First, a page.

But here in Maine most of us have well water. We all believe that well water is the best water. Well, unfortunately, we are wrong. According to a 2005-2009 study conducted by the United States Geological Survey, domestic well water in Maine by town has some shockingly high rates of arsenic contamination. It is, in fact, a common groundwater contaminant and therefore if left untreated when used as a hydroponic source it will impart arsenic concentrations to the leafy green plants grown. Arsenic, like most health hazardous heavy metals, is tasteless, colorless, and odorless when dissolved in water at these concentrations. Just because the water tastes fine, smells fine, and looks fine does not mean a dangerous and detrimental contaminate does not lie within.
The most proactive testing that can be done starts with the water used to grow. Test the water for these heavy metals, if they are not present then you need not worry. But if they are present even in levels below US EPA advisory levels, they can and will concentrate in leafy green plants and risk the health of those that consume them. Even if the water is treated, reverse osmosis for example, it should be tested before and after the treatment system to ensure it is working properly and it is removing 100% of all detectable levels of these contaminates. Some of these metals, Arsenic in particular, can only be removed by specialized targeted treatment system. Your normal home use filtration system from the big boxed stores may not help, and any use of boiling the water to make it sterile will further concentrate these minerals and only increase their potency. Begin safeguarding against heavy metal contamination today, test the water and soil you use to grow your crops. It’s proactive, it’s informative, and puts you well ahead of the ball for when regulations are finally in place.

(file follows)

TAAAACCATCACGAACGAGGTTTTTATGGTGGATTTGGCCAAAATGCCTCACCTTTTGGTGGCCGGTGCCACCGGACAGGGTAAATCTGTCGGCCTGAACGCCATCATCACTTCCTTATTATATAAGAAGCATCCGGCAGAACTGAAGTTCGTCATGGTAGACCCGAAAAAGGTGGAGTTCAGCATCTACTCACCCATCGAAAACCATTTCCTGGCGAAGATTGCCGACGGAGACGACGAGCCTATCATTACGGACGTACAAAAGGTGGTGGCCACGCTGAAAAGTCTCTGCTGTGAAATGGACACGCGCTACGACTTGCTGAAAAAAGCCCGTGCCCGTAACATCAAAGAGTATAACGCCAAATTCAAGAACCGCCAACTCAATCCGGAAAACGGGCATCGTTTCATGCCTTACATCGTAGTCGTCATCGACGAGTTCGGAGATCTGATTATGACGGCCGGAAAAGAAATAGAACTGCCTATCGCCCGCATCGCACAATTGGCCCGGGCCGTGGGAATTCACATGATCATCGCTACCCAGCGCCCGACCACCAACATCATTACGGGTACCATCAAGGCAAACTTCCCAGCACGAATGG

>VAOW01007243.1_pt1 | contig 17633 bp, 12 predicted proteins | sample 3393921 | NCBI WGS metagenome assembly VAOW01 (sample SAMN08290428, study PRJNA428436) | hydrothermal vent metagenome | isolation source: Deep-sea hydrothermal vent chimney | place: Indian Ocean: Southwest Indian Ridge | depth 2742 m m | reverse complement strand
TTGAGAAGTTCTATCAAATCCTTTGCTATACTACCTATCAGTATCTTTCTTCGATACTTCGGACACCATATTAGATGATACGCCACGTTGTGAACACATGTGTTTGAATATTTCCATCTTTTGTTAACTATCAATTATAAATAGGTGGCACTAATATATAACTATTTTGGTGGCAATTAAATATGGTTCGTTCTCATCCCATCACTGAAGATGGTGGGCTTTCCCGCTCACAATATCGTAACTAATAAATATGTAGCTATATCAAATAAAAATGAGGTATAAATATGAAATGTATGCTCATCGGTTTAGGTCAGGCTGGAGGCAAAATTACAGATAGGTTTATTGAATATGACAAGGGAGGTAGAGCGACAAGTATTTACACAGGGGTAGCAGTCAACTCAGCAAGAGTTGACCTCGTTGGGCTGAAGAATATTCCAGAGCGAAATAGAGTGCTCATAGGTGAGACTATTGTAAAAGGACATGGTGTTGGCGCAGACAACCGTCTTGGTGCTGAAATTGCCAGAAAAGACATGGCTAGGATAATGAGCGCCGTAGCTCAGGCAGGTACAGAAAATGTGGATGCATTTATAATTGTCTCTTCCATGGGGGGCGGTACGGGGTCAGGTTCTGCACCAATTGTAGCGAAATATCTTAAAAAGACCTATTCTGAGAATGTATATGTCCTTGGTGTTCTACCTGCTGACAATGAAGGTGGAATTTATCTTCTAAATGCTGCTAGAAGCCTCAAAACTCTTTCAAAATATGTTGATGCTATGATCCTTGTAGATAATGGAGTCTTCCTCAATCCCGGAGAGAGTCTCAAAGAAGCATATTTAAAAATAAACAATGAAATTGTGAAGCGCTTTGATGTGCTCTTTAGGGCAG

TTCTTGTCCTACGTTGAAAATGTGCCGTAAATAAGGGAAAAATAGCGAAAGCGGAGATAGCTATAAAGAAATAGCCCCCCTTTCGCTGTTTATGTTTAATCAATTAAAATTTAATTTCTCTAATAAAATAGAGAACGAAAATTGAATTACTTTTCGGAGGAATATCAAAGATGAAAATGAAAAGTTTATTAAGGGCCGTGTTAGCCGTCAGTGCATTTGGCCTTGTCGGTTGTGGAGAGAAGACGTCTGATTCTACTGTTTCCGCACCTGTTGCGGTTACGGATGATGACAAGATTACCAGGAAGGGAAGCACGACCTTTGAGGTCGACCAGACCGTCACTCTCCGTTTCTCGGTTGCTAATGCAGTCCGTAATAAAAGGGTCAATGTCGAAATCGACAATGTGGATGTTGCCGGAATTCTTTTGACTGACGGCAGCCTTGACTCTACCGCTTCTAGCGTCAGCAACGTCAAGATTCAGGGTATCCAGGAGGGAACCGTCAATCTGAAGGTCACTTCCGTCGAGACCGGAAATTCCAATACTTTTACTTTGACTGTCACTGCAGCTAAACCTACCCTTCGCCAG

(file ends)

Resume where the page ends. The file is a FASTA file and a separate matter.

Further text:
The mission of Northeast Laboratory Services (NEL) has always been to promote a healthy and safe environment by advancing science, principles, and education. NEL is not only committed to protecting and improving healthy environments in our public and private buildings, but the health and well-being of all the people in our great State of Maine, now and in the future. Our Indoor Air Quality (IAQ) laboratory is AIHA-LAP, LLC (ID #: 102960) accredited. Northeast Laboratory Services prides itself on providing quality analytical results and personable service at competitive pricing. For more information, contact Northeast Laboratory Services at:
1-800-244-8378 or visit our website: www.nelabservices.com.